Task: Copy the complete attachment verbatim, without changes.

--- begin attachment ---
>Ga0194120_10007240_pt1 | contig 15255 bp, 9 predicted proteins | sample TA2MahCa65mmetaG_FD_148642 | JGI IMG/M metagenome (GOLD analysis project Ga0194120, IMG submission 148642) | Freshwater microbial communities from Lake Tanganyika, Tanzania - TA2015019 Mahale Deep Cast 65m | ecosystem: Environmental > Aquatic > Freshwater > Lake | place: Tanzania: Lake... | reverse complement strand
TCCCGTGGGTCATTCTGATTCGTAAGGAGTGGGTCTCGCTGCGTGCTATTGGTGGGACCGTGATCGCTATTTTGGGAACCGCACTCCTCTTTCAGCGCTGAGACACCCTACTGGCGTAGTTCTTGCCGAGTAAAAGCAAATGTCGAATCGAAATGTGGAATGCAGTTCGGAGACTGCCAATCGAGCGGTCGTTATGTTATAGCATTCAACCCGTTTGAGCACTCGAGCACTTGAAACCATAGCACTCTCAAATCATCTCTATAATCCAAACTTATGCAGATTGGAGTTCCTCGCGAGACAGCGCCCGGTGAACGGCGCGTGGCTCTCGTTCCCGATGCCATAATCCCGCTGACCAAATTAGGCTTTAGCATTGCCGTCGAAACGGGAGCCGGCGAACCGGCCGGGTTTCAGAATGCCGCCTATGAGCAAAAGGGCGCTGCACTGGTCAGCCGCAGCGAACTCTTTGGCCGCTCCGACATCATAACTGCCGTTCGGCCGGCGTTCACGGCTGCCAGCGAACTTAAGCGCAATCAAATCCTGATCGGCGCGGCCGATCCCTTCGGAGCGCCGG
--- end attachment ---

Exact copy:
>Ga0194120_10007240_pt1 | contig 15255 bp, 9 predicted proteins | sample TA2MahCa65mmetaG_FD_148642 | JGI IMG/M metagenome (GOLD analysis project Ga0194120, IMG submission 148642) | Freshwater microbial communities from Lake Tanganyika, Tanzania - TA2015019 Mahale Deep Cast 65m | ecosystem: Environmental > Aquatic > Freshwater > Lake | place: Tanzania: Lake... | reverse complement strand
TCCCGTGGGTCATTCTGATTCGTAAGGAGTGGGTCTCGCTGCGTGCTATTGGTGGGACCGTGATCGCTATTTTGGGAACCGCACTCCTCTTTCAGCGCTGAGACACCCTACTGGCGTAGTTCTTGCCGAGTAAAAGCAAATGTCGAATCGAAATGTGGAATGCAGTTCGGAGACTGCCAATCGAGCGGTCGTTATGTTATAGCATTCAACCCGTTTGAGCACTCGAGCACTTGAAACCATAGCACTCTCAAATCATCTCTATAATCCAAACTTATGCAGATTGGAGTTCCTCGCGAGACAGCGCCCGGTGAACGGCGCGTGGCTCTCGTTCCCGATGCCATAATCCCGCTGACCAAATTAGGCTTTAGCATTGCCGTCGAAACGGGAGCCGGCGAACCGGCCGGGTTTCAGAATGCCGCCTATGAGCAAAAGGGCGCTGCACTGGTCAGCCGCAGCGAACTCTTTGGCCGCTCCGACATCATAACTGCCGTTCGGCCGGCGTTCACGGCTGCCAGCGAACTTAAGCGCAATCAAATCCTGATCGGCGCGGCCGATCCCTTCGGAGCGCCGG